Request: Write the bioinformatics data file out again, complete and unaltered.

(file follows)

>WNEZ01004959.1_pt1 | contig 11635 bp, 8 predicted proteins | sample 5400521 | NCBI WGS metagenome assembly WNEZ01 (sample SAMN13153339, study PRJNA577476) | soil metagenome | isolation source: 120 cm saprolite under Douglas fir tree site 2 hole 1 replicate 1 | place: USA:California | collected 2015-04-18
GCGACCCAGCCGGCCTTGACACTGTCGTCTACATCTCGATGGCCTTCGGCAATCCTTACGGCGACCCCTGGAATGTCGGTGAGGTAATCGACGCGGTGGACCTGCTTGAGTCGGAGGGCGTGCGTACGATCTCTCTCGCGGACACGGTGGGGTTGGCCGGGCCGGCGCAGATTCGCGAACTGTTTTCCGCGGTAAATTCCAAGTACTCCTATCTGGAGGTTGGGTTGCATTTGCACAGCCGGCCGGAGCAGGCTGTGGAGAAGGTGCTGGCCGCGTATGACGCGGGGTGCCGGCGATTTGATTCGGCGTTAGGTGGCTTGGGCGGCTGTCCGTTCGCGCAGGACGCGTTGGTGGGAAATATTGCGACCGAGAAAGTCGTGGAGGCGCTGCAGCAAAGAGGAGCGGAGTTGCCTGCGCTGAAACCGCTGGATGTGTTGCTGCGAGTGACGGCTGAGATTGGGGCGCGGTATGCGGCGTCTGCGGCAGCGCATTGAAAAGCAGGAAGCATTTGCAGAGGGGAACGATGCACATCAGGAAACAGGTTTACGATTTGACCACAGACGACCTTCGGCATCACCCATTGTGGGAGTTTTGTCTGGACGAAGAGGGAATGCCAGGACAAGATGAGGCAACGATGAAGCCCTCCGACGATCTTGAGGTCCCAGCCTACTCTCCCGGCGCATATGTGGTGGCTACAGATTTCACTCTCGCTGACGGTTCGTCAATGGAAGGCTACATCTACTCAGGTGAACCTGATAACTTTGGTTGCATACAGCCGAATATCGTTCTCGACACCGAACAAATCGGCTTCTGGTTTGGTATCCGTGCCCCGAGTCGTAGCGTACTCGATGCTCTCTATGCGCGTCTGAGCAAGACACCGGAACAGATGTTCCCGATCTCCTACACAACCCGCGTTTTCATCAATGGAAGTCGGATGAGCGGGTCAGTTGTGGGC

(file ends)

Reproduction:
>WNEZ01004959.1_pt1 | contig 11635 bp, 8 predicted proteins | sample 5400521 | NCBI WGS metagenome assembly WNEZ01 (sample SAMN13153339, study PRJNA577476) | soil metagenome | isolation source: 120 cm saprolite under Douglas fir tree site 2 hole 1 replicate 1 | place: USA:California | collected 2015-04-18
GCGACCCAGCCGGCCTTGACACTGTCGTCTACATCTCGATGGCCTTCGGCAATCCTTACGGCGACCCCTGGAATGTCGGTGAGGTAATCGACGCGGTGGACCTGCTTGAGTCGGAGGGCGTGCGTACGATCTCTCTCGCGGACACGGTGGGGTTGGCCGGGCCGGCGCAGATTCGCGAACTGTTTTCCGCGGTAAATTCCAAGTACTCCTATCTGGAGGTTGGGTTGCATTTGCACAGCCGGCCGGAGCAGGCTGTGGAGAAGGTGCTGGCCGCGTATGACGCGGGGTGCCGGCGATTTGATTCGGCGTTAGGTGGCTTGGGCGGCTGTCCGTTCGCGCAGGACGCGTTGGTGGGAAATATTGCGACCGAGAAAGTCGTGGAGGCGCTGCAGCAAAGAGGAGCGGAGTTGCCTGCGCTGAAACCGCTGGATGTGTTGCTGCGAGTGACGGCTGAGATTGGGGCGCGGTATGCGGCGTCTGCGGCAGCGCATTGAAAAGCAGGAAGCATTTGCAGAGGGGAACGATGCACATCAGGAAACAGGTTTACGATTTGACCACAGACGACCTTCGGCATCACCCATTGTGGGAGTTTTGTCTGGACGAAGAGGGAATGCCAGGACAAGATGAGGCAACGATGAAGCCCTCCGACGATCTTGAGGTCCCAGCCTACTCTCCCGGCGCATATGTGGTGGCTACAGATTTCACTCTCGCTGACGGTTCGTCAATGGAAGGCTACATCTACTCAGGTGAACCTGATAACTTTGGTTGCATACAGCCGAATATCGTTCTCGACACCGAACAAATCGGCTTCTGGTTTGGTATCCGTGCCCCGAGTCGTAGCGTACTCGATGCTCTCTATGCGCGTCTGAGCAAGACACCGGAACAGATGTTCCCGATCTCCTACACAACCCGCGTTTTCATCAATGGAAGTCGGATGAGCGGGTCAGTTGTGGGC